Just look at if Steve Jobs, who was not just willing to make the computer just a better typewriter, to do things faster, he was relentless, as he saw creative possibilities ahead of the times, as focused on what could it do creatively. He was a “creative genius” who “changed the world” in many ways. In addition to Jobs, plenty of great minds have challenged paradigms, opened windows into worlds we didn’t even know existed, and produced innovations that have persisted through time. Look at the world’s titanic thinkers, from Charles Darwin, Edison, Nikoli Tesla, Albert Einstein to Stephen Hawking.

        But it was not until the high Renaissance with the sudden spirit of scientific theories, technical devices, as the telescope blossomed, that also artists became interested in experimenting with them. literature kept mentioning
        Vermeer’s experimentation with optics and painting. In the same breath with the microbiological work of Van Leeuwenhoek,
        who just so happened to live just a few blocks from Vermeer and notably met each other. His pursuit of “the optical way” of seeing and painting paralleled methods being developed at the time by figures like Leeuwenhoek an early microscopist who discovered ‘bacteria’ and who could have shown the artist how to use a camera obscura. Vermeer used optical instruments to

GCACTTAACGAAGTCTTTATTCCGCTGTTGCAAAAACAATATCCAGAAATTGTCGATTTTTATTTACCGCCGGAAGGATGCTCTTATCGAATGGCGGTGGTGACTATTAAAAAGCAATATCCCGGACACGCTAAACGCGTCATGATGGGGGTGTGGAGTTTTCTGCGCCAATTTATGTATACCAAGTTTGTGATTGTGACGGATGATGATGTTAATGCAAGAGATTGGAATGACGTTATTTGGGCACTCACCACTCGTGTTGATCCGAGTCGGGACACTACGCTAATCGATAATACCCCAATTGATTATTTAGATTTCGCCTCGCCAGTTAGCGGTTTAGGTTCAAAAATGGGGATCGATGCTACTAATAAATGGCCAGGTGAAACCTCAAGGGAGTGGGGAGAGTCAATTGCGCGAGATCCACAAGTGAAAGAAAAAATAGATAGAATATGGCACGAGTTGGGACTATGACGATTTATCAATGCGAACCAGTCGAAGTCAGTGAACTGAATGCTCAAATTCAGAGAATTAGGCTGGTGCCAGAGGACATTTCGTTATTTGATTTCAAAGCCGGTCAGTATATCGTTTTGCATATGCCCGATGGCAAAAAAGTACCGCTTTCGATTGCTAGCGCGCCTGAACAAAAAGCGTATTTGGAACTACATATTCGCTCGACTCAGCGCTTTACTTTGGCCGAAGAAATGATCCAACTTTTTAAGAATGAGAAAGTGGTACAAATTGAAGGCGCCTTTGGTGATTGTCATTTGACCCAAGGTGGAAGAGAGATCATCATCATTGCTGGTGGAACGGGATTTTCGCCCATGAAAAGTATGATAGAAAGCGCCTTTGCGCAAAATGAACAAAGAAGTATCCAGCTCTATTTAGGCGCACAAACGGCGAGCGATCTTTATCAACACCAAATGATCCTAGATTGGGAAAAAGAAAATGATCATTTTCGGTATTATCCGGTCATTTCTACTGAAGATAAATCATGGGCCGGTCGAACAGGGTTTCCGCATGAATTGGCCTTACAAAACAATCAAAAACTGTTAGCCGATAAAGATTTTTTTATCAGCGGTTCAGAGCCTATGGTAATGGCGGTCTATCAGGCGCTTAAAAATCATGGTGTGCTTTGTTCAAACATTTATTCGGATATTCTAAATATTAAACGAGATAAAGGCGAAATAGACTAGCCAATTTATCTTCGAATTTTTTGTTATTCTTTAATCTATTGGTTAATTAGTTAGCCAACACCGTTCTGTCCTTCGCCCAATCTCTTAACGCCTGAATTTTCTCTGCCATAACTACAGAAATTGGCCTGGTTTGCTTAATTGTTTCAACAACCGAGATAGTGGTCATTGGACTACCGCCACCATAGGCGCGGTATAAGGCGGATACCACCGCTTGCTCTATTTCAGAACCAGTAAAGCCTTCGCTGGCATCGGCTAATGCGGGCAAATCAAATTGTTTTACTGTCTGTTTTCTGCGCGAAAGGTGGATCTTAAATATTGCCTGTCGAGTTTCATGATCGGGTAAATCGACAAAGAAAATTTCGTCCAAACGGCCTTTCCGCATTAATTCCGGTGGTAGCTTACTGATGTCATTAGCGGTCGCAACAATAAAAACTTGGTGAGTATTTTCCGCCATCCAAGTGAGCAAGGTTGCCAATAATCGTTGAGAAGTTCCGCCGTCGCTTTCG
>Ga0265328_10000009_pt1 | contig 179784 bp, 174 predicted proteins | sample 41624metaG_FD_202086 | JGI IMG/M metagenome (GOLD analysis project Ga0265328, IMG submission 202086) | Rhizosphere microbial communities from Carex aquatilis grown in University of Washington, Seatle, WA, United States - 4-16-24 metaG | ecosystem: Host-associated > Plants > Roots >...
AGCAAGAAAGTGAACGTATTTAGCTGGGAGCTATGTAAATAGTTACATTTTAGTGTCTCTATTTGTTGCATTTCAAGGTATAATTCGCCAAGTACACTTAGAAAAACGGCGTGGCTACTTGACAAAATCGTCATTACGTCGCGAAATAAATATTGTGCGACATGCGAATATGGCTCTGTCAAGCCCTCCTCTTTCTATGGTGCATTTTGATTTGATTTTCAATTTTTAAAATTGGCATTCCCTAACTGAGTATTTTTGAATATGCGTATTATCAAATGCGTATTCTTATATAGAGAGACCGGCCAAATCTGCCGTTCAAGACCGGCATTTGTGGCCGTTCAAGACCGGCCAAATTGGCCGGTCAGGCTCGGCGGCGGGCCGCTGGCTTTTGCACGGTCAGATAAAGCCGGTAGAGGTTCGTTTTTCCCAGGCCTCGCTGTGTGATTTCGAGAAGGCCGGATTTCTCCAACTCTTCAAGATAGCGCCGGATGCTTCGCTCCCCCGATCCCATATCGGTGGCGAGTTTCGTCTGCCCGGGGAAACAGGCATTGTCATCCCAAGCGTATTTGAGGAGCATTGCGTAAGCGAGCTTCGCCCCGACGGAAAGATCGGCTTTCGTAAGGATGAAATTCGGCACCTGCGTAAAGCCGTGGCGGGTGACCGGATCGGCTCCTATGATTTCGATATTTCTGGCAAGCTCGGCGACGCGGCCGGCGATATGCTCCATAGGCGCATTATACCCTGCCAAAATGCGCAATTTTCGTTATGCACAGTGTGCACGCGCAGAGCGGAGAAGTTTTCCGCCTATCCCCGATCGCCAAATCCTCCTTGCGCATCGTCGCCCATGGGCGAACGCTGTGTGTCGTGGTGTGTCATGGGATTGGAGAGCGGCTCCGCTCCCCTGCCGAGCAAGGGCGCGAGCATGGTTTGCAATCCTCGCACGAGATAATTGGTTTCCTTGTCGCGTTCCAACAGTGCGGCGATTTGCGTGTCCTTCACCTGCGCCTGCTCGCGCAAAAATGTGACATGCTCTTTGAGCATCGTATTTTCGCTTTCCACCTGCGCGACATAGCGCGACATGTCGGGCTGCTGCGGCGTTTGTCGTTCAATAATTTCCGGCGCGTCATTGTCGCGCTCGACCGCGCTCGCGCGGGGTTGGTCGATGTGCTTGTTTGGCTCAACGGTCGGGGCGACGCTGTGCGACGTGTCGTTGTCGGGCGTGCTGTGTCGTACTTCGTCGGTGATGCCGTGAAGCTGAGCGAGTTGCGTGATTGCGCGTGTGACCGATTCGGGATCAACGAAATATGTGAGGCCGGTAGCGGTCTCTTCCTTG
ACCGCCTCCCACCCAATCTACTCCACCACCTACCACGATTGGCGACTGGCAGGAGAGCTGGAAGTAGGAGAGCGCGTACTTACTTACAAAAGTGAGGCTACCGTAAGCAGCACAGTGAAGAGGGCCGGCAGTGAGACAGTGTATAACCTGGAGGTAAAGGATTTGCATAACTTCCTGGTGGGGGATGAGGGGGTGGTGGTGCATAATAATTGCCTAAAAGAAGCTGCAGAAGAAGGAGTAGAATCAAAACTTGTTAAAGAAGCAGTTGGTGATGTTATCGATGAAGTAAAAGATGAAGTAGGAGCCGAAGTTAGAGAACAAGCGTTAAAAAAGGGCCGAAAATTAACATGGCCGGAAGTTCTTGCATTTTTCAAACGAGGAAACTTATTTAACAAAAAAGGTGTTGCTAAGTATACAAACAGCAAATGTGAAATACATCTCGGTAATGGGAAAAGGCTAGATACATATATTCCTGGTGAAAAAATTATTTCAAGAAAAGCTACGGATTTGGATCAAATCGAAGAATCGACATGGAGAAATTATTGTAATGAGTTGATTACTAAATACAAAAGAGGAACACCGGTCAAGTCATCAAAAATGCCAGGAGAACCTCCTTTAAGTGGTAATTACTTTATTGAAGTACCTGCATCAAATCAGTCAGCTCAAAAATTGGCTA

expand the way he perceived and depicted reality. The camera obscura was a small, darkened cubicle, onto whose wall the artist would project, via a lens, various studio scenes in order to capture ‘photographic’ effects such as focus and blurring.

        Like van Leeuwenhoek, who kept viewing his subject of bacteria, under the microscope again and again in different lights to find things he had missed before. Vermeer kept returning to the same composition elements in the house interior with a table and human figure, achieving subtle new effects in lighting, color, shadows and focus.

        Leonardo Di Vinci is known to have used optics and had written thesis on them. Mona Lisa is captured in a softer light with features that look less traditional than that of girl. Much is the same with Vermeer’s subjects. By comparing almost all of his paintings, the women’s facial expression strikingly don’t show any personality. It shows that Vermeer had much more interest in the technical aspects of the artwork, the refinement of proportions, shadow to light exactness. It comes down to his high interest in being like a scientist. His themes are so similar, one cannot mistake a Vermeer painting.
        He used much the same area in the house, as trying to discover more about the lighting, shadow, and there’s many things I noticed long ago in my interest in Vermeer.

        One aspect were these ‘dots of light’ soft or not so, that were the high point in light reflection, one’s eye in natural painting would not see. In my study of many artists, I had yet to see any that had that painted in those ‘dot light reflections’, which can only come from the use of optics, as mirrors. I see them when I take a photograph. One just discerns them simply looking in a room. Looking a Vermeer’s more famous ‘Milkmaid’ lady, one will notice this ‘dot reflection’, like halo effect on the basket,the bread and the milk